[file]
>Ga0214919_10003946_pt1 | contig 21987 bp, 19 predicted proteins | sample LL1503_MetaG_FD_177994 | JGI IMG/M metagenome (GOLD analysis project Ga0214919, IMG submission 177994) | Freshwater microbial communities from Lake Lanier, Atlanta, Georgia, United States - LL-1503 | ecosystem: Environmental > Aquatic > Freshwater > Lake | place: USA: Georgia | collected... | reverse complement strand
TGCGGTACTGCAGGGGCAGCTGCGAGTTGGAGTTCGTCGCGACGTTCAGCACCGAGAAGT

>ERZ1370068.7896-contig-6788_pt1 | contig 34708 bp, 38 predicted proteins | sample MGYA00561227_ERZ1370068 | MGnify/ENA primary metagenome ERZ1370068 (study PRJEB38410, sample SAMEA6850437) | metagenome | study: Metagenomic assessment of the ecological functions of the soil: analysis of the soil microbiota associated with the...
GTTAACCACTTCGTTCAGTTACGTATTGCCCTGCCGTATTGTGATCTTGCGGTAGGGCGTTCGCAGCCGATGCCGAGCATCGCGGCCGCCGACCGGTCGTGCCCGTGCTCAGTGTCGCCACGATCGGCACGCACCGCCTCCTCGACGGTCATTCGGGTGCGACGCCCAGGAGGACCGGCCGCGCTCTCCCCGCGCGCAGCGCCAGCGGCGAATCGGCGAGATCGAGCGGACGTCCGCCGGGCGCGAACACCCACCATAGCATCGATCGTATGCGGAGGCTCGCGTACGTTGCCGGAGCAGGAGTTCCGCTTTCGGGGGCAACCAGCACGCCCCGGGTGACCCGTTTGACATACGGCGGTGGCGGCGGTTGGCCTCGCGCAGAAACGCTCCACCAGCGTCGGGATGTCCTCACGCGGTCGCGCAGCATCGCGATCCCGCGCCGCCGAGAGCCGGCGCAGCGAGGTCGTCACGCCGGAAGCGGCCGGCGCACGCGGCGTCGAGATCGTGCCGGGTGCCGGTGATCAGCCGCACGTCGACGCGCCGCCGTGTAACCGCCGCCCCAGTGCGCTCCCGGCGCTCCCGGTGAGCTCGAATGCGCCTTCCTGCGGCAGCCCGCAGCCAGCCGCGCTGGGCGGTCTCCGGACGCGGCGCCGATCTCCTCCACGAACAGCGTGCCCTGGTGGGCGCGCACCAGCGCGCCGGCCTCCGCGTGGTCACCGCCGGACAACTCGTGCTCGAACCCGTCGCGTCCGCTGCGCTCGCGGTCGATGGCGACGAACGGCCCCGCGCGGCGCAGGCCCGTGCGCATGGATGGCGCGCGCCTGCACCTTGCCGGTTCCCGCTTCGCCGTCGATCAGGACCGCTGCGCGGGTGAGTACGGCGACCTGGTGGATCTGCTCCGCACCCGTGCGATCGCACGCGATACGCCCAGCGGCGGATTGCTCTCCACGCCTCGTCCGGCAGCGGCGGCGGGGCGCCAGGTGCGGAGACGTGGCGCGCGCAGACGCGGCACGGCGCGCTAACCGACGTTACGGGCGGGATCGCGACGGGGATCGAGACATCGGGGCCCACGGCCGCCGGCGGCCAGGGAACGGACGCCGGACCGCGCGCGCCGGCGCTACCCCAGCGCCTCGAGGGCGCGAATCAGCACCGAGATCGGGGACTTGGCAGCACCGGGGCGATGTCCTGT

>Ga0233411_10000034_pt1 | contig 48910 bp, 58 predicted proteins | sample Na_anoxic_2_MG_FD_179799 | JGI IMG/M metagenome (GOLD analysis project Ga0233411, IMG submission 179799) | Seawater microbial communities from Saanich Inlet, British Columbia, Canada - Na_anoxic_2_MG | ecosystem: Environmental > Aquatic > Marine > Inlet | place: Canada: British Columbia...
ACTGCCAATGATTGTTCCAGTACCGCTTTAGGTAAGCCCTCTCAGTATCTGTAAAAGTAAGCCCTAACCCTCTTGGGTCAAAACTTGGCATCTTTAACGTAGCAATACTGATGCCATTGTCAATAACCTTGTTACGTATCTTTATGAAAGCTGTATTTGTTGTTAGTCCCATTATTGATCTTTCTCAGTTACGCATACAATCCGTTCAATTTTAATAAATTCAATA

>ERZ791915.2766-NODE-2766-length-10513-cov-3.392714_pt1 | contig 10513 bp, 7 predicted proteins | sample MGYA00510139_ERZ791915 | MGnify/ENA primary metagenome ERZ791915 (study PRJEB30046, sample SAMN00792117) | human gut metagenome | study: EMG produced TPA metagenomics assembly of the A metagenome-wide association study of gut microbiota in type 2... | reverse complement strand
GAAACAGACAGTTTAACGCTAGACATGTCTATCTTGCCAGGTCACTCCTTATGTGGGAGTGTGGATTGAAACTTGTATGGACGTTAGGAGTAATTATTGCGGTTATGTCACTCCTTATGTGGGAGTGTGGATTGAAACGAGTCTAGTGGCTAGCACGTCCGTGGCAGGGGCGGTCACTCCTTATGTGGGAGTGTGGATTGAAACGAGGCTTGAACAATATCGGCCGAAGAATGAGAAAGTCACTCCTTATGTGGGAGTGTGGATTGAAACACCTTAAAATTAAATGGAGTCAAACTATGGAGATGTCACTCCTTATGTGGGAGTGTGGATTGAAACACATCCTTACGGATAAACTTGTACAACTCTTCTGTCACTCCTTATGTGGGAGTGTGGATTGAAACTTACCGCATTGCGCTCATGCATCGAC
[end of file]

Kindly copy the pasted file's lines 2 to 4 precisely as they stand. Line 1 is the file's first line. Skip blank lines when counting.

TGCGGTACTGCAGGGGCAGCTGCGAGTTGGAGTTCGTCGCGACGTTCAGCACCGAGAAGT

>ERZ1370068.7896-contig-6788_pt1 | contig 34708 bp, 38 predicted proteins | sample MGYA00561227_ERZ1370068 | MGnify/ENA primary metagenome ERZ1370068 (study PRJEB38410, sample SAMEA6850437) | metagenome | study: Metagenomic assessment of the ecological functions of the soil: analysis of the soil microbiota associated with the...
GTTAACCACTTCGTTCAGTTACGTATTGCCCTGCCGTATTGTGATCTTGCGGTAGGGCGTTCGCAGCCGATGCCGAGCATCGCGGCCGCCGACCGGTCGTGCCCGTGCTCAGTGTCGCCACGATCGGCACGCACCGCCTCCTCGACGGTCATTCGGGTGCGACGCCCAGGAGGACCGGCCGCGCTCTCCCCGCGCGCAGCGCCAGCGGCGAATCGGCGAGATCGAGCGGACGTCCGCCGGGCGCGAACACCCACCATAGCATCGATCGTATGCGGAGGCTCGCGTACGTTGCCGGAGCAGGAGTTCCGCTTTCGGGGGCAACCAGCACGCCCCGGGTGACCCGTTTGACATACGGCGGTGGCGGCGGTTGGCCTCGCGCAGAAACGCTCCACCAGCGTCGGGATGTCCTCACGCGGTCGCGCAGCATCGCGATCCCGCGCCGCCGAGAGCCGGCGCAGCGAGGTCGTCACGCCGGAAGCGGCCGGCGCACGCGGCGTCGAGATCGTGCCGGGTGCCGGTGATCAGCCGCACGTCGACGCGCCGCCGTGTAACCGCCGCCCCAGTGCGCTCCCGGCGCTCCCGGTGAGCTCGAATGCGCCTTCCTGCGGCAGCCCGCAGCCAGCCGCGCTGGGCGGTCTCCGGACGCGGCGCCGATCTCCTCCACGAACAGCGTGCCCTGGTGGGCGCGCACCAGCGCGCCGGCCTCCGCGTGGTCACCGCCGGACAACTCGTGCTCGAACCCGTCGCGTCCGCTGCGCTCGCGGTCGATGGCGACGAACGGCCCCGCGCGGCGCAGGCCCGTGCGCATGGATGGCGCGCGCCTGCACCTTGCCGGTTCCCGCTTCGCCGTCGATCAGGACCGCTGCGCGGGTGAGTACGGCGACCTGGTGGATCTGCTCCGCACCCGTGCGATCGCACGCGATACGCCCAGCGGCGGATTGCTCTCCACGCCTCGTCCGGCAGCGGCGGCGGGGCGCCAGGTGCGGAGACGTGGCGCGCGCAGACGCGGCACGGCGCGCTAACCGACGTTACGGGCGGGATCGCGACGGGGATCGAGACATCGGGGCCCACGGCCGCCGGCGGCCAGGGAACGGACGCCGGACCGCGCGCGCCGGCGCTACCCCAGCGCCTCGAGGGCGCGAATCAGCACCGAGATCGGGGACTTGGCAGCACCGGGGCGATGTCCTGT